MW: I would advise them to specialize in some currently hot research area such as behavioral genetics, cognitive neuroscience, visual attention, etc., and to avoid clinical or counselling psychology, both of which strike me as still not having the sound empirical, scientific basis they need.  And make a strong effort to become an effective teacher. With modern online teaching developments, the traditional role of tenure-track faculty members will change drastically before long, and institutions can no longer hire run-of-the-mill lecturers who can’t inspire enthusiasm in their students.  Also, learn how to acquire outside funding for your research; this has become a major criterion for hiring, retaining, and promoting faculty members at most institutions that aspire to a reasonably good reputation.  It’s probably even more important than a substantial publication record in prestigious periodicals; nowadays the perhaps somewhat cynical assertion is not “publish or perish” but “publish and perish” if you don’t also have a green thumb when it comes to getting substantial outside financial support for your research program.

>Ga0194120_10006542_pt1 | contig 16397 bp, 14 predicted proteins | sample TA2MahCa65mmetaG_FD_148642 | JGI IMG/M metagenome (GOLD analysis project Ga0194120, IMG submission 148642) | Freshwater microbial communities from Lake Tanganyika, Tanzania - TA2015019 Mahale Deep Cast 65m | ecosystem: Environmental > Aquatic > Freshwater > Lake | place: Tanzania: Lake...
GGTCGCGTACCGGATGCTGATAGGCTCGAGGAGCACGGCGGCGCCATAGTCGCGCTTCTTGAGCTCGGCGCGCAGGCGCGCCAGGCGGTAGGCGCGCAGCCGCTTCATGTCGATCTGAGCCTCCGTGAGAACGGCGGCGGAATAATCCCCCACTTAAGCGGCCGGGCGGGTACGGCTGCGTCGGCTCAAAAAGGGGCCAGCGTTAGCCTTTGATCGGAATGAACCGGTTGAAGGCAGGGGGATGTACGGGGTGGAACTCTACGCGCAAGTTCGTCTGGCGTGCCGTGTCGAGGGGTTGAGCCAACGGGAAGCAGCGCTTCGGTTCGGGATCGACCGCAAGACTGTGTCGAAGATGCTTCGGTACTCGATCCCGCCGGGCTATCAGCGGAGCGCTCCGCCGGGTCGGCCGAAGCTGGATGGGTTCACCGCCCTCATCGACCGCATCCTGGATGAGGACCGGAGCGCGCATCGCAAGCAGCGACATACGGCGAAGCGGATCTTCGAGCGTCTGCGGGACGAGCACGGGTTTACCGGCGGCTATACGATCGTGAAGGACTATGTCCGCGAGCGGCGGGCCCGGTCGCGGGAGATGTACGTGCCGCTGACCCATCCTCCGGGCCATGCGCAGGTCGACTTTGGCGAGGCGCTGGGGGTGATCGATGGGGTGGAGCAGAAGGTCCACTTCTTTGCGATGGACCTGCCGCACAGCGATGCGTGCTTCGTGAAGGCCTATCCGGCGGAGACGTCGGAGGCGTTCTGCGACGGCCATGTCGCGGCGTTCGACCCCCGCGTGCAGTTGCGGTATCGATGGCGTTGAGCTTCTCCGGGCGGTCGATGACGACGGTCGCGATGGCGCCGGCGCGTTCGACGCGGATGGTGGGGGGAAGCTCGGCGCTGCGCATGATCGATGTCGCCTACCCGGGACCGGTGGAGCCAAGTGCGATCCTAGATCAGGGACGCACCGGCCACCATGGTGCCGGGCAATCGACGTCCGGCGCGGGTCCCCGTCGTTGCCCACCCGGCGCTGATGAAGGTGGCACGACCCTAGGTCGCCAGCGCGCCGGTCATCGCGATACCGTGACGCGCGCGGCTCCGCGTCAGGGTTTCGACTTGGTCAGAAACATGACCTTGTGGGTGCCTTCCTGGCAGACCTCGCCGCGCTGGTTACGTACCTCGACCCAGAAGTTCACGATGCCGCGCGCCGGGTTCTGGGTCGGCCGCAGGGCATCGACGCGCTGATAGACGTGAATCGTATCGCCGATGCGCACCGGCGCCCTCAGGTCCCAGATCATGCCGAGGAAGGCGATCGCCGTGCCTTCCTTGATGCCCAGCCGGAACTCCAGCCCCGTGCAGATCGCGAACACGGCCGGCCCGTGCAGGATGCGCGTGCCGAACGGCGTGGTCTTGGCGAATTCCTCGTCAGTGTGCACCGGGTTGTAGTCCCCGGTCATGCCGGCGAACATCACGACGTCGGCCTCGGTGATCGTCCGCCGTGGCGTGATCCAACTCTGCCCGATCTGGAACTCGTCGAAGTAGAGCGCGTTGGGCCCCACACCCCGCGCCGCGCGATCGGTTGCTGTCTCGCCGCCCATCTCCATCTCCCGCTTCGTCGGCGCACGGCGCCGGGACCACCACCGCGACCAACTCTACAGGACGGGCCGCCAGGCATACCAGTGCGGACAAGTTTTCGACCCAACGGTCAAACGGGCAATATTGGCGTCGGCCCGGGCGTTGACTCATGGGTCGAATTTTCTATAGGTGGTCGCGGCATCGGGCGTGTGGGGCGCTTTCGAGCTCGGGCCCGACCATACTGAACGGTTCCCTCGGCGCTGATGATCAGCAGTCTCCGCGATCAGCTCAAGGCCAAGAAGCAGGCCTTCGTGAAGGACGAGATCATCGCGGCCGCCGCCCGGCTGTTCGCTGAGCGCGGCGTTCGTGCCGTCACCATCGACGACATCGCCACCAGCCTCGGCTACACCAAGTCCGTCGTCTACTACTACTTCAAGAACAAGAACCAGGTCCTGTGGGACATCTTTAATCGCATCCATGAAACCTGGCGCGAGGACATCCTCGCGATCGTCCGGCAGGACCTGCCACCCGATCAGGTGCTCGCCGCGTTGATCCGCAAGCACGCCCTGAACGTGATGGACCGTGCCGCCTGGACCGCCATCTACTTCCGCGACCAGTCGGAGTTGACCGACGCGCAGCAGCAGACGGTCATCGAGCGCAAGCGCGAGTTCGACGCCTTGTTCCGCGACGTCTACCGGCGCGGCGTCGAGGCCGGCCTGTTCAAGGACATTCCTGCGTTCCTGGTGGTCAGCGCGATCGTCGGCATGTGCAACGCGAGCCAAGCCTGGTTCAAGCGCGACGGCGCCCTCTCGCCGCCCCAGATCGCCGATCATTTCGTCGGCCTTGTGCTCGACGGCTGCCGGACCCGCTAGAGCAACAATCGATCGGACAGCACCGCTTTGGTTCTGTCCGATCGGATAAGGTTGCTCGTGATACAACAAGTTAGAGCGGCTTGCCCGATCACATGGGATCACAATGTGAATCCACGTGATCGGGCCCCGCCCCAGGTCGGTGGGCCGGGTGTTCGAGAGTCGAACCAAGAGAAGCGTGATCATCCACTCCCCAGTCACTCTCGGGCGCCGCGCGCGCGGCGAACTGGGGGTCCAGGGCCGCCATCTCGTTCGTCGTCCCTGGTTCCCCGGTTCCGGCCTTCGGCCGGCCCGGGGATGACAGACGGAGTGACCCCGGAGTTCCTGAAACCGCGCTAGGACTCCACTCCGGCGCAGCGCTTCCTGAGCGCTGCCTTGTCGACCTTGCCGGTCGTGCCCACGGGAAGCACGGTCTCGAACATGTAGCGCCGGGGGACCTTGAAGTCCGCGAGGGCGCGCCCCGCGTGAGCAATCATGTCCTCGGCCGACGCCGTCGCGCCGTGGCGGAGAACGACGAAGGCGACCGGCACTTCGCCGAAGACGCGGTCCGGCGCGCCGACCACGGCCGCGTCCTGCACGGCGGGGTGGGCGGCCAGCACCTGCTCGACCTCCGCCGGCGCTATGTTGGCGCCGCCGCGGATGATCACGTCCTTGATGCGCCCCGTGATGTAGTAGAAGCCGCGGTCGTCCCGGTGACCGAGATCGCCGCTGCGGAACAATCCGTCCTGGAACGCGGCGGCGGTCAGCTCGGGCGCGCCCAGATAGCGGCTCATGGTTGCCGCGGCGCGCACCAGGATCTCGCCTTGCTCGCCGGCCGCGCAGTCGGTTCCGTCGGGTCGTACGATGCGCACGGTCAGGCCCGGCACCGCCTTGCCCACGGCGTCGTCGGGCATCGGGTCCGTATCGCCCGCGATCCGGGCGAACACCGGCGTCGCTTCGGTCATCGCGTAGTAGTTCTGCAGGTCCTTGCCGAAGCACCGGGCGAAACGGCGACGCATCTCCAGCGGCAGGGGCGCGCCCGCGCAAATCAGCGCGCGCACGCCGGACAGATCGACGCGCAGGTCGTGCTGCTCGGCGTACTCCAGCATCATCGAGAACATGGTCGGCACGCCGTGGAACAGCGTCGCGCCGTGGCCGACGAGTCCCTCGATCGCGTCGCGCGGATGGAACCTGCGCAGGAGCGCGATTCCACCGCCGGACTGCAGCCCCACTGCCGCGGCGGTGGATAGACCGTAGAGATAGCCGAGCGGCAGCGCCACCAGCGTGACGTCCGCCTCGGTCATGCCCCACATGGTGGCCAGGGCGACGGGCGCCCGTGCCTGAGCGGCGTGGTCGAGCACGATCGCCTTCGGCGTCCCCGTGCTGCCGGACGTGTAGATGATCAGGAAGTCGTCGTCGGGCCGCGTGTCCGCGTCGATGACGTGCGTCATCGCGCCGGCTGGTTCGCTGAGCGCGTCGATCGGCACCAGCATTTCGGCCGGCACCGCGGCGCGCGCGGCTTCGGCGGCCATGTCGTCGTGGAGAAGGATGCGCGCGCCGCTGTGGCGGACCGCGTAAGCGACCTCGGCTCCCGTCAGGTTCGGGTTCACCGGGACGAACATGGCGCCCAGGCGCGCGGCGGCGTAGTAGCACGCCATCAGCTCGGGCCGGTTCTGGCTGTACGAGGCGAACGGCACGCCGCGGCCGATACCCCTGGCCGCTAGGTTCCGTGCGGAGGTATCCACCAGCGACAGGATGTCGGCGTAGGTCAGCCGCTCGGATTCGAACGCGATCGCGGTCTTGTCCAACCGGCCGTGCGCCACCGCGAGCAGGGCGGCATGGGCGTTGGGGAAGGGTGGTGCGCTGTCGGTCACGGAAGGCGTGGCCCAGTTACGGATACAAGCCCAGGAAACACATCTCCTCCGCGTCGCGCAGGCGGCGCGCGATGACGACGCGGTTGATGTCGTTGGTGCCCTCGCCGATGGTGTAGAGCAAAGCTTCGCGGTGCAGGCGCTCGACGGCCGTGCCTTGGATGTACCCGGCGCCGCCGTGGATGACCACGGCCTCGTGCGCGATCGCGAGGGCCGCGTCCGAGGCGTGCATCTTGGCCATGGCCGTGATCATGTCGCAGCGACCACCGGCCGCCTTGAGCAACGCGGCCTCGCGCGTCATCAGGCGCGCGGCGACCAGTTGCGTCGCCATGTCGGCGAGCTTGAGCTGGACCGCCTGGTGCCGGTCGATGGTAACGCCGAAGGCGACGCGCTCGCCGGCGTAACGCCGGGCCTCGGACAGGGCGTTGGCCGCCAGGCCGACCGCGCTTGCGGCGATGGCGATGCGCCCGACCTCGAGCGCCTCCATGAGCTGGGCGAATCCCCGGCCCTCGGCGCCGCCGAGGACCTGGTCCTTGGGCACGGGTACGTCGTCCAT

DG: Thank you for your recommendations. I am very grateful for your work. And I thank you for this interview.

Also read (1) Historical Gestalts: A Review of Michael Wertheimer’s Brief History of Psychology (5th edition).

Also read (2) Kurt Michael’s (2006) interview with Michael Wertheimer, “What I Think I May Have Learned—Reflections on 50 Years of Teaching”.

Interview with Michael Billig

Michael Billig is a professor of social sciences at Loughborough University, Leicestershire, UK. He is the author of several books, including “Learn to Write Badly: How to Succeed in the Social Sciences”, “Freudian Repression: Conversation Creating the Unconscious”, and “Arguing and Thinking: A Rhetorical Approach to Social Psychology”. There are also a few interviews that are available online (here is one example), but I could not find any that were intended specifically for young academics. The following interview, therefore, is intended first and foremost for graduate students in the social sciences.

Davood Gozli: Thank you for agreeing to this interview, Professor Billig. Given that many of my colleagues in experimental psychology may not be familiar with your work, let’s begin with a general question. How would you describe your approach to psychology? What are some of the goals that have been motivating your work?